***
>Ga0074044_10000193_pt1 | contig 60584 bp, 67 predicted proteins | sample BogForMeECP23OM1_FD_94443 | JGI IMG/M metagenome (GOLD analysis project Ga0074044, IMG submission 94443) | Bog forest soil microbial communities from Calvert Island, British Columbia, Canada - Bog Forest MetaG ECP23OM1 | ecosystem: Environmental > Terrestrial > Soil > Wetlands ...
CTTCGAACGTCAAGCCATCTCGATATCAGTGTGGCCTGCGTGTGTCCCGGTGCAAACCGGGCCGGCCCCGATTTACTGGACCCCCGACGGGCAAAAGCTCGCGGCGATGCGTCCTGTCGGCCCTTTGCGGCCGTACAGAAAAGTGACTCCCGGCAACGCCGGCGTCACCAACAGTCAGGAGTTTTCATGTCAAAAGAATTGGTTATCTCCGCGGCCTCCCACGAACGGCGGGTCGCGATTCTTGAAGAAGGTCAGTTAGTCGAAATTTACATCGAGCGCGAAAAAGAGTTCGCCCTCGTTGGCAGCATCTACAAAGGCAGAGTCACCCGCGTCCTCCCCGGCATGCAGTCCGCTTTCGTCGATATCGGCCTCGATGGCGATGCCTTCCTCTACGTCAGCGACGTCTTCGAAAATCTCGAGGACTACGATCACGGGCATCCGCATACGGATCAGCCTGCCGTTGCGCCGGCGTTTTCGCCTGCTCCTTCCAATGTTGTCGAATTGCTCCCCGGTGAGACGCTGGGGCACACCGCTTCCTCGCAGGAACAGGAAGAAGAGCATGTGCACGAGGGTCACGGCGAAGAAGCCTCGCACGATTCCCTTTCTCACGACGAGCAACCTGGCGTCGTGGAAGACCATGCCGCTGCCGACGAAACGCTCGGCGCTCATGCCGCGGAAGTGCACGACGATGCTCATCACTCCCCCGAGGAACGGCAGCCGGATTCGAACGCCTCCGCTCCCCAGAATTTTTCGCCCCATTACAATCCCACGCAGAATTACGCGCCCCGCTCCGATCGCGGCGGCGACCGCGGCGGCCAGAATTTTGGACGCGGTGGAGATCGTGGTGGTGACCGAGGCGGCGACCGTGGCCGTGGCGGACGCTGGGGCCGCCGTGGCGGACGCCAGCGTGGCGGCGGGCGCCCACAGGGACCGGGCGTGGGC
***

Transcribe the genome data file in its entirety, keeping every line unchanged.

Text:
>Ga0074044_10000193_pt1 | contig 60584 bp, 67 predicted proteins | sample BogForMeECP23OM1_FD_94443 | JGI IMG/M metagenome (GOLD analysis project Ga0074044, IMG submission 94443) | Bog forest soil microbial communities from Calvert Island, British Columbia, Canada - Bog Forest MetaG ECP23OM1 | ecosystem: Environmental > Terrestrial > Soil > Wetlands ...
CTTCGAACGTCAAGCCATCTCGATATCAGTGTGGCCTGCGTGTGTCCCGGTGCAAACCGGGCCGGCCCCGATTTACTGGACCCCCGACGGGCAAAAGCTCGCGGCGATGCGTCCTGTCGGCCCTTTGCGGCCGTACAGAAAAGTGACTCCCGGCAACGCCGGCGTCACCAACAGTCAGGAGTTTTCATGTCAAAAGAATTGGTTATCTCCGCGGCCTCCCACGAACGGCGGGTCGCGATTCTTGAAGAAGGTCAGTTAGTCGAAATTTACATCGAGCGCGAAAAAGAGTTCGCCCTCGTTGGCAGCATCTACAAAGGCAGAGTCACCCGCGTCCTCCCCGGCATGCAGTCCGCTTTCGTCGATATCGGCCTCGATGGCGATGCCTTCCTCTACGTCAGCGACGTCTTCGAAAATCTCGAGGACTACGATCACGGGCATCCGCATACGGATCAGCCTGCCGTTGCGCCGGCGTTTTCGCCTGCTCCTTCCAATGTTGTCGAATTGCTCCCCGGTGAGACGCTGGGGCACACCGCTTCCTCGCAGGAACAGGAAGAAGAGCATGTGCACGAGGGTCACGGCGAAGAAGCCTCGCACGATTCCCTTTCTCACGACGAGCAACCTGGCGTCGTGGAAGACCATGCCGCTGCCGACGAAACGCTCGGCGCTCATGCCGCGGAAGTGCACGACGATGCTCATCACTCCCCCGAGGAACGGCAGCCGGATTCGAACGCCTCCGCTCCCCAGAATTTTTCGCCCCATTACAATCCCACGCAGAATTACGCGCCCCGCTCCGATCGCGGCGGCGACCGCGGCGGCCAGAATTTTGGACGCGGTGGAGATCGTGGTGGTGACCGAGGCGGCGACCGTGGCCGTGGCGGACGCTGGGGCCGCCGTGGCGGACGCCAGCGTGGCGGCGGGCGCCCACAGGGACCGGGCGTGGGC